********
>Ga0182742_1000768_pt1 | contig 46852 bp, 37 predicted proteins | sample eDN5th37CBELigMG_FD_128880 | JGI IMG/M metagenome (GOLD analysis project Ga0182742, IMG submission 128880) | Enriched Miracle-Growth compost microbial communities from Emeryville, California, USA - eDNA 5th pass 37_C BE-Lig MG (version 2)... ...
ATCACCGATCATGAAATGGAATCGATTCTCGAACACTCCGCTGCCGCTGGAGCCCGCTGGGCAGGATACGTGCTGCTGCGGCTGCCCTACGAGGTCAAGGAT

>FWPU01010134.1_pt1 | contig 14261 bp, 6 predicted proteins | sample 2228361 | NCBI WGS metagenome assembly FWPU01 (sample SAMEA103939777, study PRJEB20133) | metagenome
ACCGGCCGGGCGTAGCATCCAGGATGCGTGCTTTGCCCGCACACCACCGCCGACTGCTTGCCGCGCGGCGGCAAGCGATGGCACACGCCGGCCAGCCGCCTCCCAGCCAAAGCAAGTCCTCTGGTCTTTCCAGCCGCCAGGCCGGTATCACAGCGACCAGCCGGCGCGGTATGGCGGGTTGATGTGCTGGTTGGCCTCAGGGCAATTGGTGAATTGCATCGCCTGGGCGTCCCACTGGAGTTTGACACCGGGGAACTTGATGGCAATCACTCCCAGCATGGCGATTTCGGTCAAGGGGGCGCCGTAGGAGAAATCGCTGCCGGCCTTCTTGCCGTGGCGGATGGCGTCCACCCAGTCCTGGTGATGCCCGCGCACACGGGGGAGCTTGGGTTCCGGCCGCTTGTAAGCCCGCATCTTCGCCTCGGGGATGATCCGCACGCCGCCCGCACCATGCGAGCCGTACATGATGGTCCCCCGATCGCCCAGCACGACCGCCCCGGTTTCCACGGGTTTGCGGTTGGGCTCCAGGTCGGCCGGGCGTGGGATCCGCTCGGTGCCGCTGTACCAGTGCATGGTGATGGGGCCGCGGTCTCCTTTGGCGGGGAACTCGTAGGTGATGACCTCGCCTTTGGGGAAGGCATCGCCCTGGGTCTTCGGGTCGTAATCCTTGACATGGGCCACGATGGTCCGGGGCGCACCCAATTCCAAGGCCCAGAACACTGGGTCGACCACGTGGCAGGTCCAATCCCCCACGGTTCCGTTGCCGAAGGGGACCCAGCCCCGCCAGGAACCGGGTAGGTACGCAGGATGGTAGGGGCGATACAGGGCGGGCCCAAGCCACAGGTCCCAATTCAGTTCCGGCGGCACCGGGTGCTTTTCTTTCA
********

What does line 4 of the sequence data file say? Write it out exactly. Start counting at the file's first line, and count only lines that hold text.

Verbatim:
ACCGGCCGGGCGTAGCATCCAGGATGCGTGCTTTGCCCGCACACCACCGCCGACTGCTTGCCGCGCGGCGGCAAGCGATGGCACACGCCGGCCAGCCGCCTCCCAGCCAAAGCAAGTCCTCTGGTCTTTCCAGCCGCCAGGCCGGTATCACAGCGACCAGCCGGCGCGGTATGGCGGGTTGATGTGCTGGTTGGCCTCAGGGCAATTGGTGAATTGCATCGCCTGGGCGTCCCACTGGAGTTTGACACCGGGGAACTTGATGGCAATCACTCCCAGCATGGCGATTTCGGTCAAGGGGGCGCCGTAGGAGAAATCGCTGCCGGCCTTCTTGCCGTGGCGGATGGCGTCCACCCAGTCCTGGTGATGCCCGCGCACACGGGGGAGCTTGGGTTCCGGCCGCTTGTAAGCCCGCATCTTCGCCTCGGGGATGATCCGCACGCCGCCCGCACCATGCGAGCCGTACATGATGGTCCCCCGATCGCCCAGCACGACCGCCCCGGTTTCCACGGGTTTGCGGTTGGGCTCCAGGTCGGCCGGGCGTGGGATCCGCTCGGTGCCGCTGTACCAGTGCATGGTGATGGGGCCGCGGTCTCCTTTGGCGGGGAACTCGTAGGTGATGACCTCGCCTTTGGGGAAGGCATCGCCCTGGGTCTTCGGGTCGTAATCCTTGACATGGGCCACGATGGTCCGGGGCGCACCCAATTCCAAGGCCCAGAACACTGGGTCGACCACGTGGCAGGTCCAATCCCCCACGGTTCCGTTGCCGAAGGGGACCCAGCCCCGCCAGGAACCGGGTAGGTACGCAGGATGGTAGGGGCGATACAGGGCGGGCCCAAGCCACAGGTCCCAATTCAGTTCCGGCGGCACCGGGTGCTTTTCTTTCA